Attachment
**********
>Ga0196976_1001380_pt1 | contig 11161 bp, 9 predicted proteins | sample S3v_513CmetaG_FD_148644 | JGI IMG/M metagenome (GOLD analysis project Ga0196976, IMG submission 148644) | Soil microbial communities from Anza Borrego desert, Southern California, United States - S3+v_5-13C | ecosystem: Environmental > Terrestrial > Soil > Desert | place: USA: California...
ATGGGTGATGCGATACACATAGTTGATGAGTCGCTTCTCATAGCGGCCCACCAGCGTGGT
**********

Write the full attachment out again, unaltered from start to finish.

>Ga0196976_1001380_pt1 | contig 11161 bp, 9 predicted proteins | sample S3v_513CmetaG_FD_148644 | JGI IMG/M metagenome (GOLD analysis project Ga0196976, IMG submission 148644) | Soil microbial communities from Anza Borrego desert, Southern California, United States - S3+v_5-13C | ecosystem: Environmental > Terrestrial > Soil > Desert | place: USA: California...
ATGGGTGATGCGATACACATAGTTGATGAGTCGCTTCTCATAGCGGCCCACCAGCGTGGT